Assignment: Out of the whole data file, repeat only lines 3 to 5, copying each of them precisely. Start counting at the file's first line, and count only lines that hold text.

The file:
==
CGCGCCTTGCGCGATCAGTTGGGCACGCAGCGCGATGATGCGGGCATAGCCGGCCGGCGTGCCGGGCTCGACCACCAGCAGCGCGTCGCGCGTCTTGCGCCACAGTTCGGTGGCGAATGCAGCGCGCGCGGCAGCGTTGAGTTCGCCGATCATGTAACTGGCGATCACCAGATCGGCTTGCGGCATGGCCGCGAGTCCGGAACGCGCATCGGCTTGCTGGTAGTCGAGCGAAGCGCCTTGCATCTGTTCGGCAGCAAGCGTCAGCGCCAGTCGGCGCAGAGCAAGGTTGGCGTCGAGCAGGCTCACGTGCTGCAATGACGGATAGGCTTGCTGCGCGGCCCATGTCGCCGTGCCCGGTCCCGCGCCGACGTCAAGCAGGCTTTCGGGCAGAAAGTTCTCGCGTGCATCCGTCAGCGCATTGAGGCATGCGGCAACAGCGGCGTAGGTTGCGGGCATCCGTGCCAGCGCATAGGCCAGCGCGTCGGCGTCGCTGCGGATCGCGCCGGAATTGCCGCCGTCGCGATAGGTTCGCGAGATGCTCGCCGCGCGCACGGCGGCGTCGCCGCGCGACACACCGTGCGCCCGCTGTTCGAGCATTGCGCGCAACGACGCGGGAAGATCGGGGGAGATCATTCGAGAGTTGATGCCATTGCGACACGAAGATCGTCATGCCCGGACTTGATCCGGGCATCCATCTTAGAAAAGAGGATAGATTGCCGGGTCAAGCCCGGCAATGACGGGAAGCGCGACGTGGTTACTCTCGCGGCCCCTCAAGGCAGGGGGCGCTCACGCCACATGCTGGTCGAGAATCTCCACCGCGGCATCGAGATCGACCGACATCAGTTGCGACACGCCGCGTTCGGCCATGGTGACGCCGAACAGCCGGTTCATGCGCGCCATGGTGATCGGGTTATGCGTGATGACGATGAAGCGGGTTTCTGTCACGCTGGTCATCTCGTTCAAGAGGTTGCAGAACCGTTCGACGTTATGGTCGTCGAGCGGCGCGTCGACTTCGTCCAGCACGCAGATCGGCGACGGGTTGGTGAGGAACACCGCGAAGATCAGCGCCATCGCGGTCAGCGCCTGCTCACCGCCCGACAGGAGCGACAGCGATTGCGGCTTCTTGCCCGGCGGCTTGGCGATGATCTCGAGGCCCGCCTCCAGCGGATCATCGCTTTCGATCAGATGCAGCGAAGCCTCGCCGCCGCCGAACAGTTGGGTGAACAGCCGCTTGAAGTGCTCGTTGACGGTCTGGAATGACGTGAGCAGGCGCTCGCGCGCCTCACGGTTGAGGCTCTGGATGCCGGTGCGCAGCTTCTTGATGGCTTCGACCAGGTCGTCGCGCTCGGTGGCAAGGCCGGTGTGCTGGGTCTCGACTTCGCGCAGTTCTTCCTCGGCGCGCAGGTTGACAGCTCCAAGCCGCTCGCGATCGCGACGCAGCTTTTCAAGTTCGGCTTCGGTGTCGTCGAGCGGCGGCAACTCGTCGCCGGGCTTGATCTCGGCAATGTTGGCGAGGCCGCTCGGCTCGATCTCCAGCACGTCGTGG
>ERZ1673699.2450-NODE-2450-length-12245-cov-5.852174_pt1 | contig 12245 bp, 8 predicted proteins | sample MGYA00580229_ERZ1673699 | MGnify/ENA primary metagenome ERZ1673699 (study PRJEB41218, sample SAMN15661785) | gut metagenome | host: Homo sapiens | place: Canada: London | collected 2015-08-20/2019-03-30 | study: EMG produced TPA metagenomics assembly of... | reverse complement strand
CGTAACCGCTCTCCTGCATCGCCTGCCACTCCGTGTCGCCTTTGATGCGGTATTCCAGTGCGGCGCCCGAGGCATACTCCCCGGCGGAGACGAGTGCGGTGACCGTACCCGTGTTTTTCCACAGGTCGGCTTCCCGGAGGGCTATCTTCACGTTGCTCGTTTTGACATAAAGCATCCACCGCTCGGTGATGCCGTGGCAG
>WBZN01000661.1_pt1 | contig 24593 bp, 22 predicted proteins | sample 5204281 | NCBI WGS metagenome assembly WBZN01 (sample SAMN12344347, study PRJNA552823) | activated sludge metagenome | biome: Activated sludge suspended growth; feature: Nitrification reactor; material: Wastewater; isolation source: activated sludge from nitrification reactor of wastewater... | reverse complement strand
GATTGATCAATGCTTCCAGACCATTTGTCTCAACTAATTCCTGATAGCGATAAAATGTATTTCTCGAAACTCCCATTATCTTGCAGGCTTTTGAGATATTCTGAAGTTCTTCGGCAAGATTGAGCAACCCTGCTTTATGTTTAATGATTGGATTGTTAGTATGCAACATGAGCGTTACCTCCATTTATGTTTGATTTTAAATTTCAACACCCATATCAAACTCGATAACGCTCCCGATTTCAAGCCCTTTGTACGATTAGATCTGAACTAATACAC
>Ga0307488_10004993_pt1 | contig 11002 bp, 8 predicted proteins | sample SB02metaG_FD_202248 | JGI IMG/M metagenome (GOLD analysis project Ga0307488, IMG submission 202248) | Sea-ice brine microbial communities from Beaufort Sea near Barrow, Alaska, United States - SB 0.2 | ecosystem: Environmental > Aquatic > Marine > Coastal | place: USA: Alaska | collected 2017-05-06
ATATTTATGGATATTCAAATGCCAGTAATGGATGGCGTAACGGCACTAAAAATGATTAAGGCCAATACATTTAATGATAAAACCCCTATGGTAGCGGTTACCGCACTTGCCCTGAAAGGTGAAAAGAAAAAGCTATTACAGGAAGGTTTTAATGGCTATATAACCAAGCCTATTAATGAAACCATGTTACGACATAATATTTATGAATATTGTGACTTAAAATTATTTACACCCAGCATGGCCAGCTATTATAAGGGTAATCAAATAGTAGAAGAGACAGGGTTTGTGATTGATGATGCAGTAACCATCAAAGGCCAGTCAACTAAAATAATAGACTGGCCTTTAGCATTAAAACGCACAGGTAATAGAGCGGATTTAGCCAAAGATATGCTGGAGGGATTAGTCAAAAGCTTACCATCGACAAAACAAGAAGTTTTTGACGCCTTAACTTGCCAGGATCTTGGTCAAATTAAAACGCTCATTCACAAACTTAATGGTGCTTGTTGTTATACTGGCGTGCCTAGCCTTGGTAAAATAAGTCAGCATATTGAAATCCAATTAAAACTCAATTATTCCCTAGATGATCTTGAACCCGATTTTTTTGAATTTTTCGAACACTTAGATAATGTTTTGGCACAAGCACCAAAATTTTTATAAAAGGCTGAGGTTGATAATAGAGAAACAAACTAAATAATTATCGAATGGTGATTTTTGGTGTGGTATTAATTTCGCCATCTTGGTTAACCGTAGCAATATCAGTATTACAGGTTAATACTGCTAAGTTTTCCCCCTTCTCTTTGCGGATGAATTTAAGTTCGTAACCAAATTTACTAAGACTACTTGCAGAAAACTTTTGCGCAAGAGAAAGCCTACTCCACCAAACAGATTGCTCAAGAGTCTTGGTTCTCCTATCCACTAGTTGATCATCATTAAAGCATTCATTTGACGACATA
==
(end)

CGTAACCGCTCTCCTGCATCGCCTGCCACTCCGTGTCGCCTTTGATGCGGTATTCCAGTGCGGCGCCCGAGGCATACTCCCCGGCGGAGACGAGTGCGGTGACCGTACCCGTGTTTTTCCACAGGTCGGCTTCCCGGAGGGCTATCTTCACGTTGCTCGTTTTGACATAAAGCATCCACCGCTCGGTGATGCCGTGGCAG
>WBZN01000661.1_pt1 | contig 24593 bp, 22 predicted proteins | sample 5204281 | NCBI WGS metagenome assembly WBZN01 (sample SAMN12344347, study PRJNA552823) | activated sludge metagenome | biome: Activated sludge suspended growth; feature: Nitrification reactor; material: Wastewater; isolation source: activated sludge from nitrification reactor of wastewater... | reverse complement strand
GATTGATCAATGCTTCCAGACCATTTGTCTCAACTAATTCCTGATAGCGATAAAATGTATTTCTCGAAACTCCCATTATCTTGCAGGCTTTTGAGATATTCTGAAGTTCTTCGGCAAGATTGAGCAACCCTGCTTTATGTTTAATGATTGGATTGTTAGTATGCAACATGAGCGTTACCTCCATTTATGTTTGATTTTAAATTTCAACACCCATATCAAACTCGATAACGCTCCCGATTTCAAGCCCTTTGTACGATTAGATCTGAACTAATACAC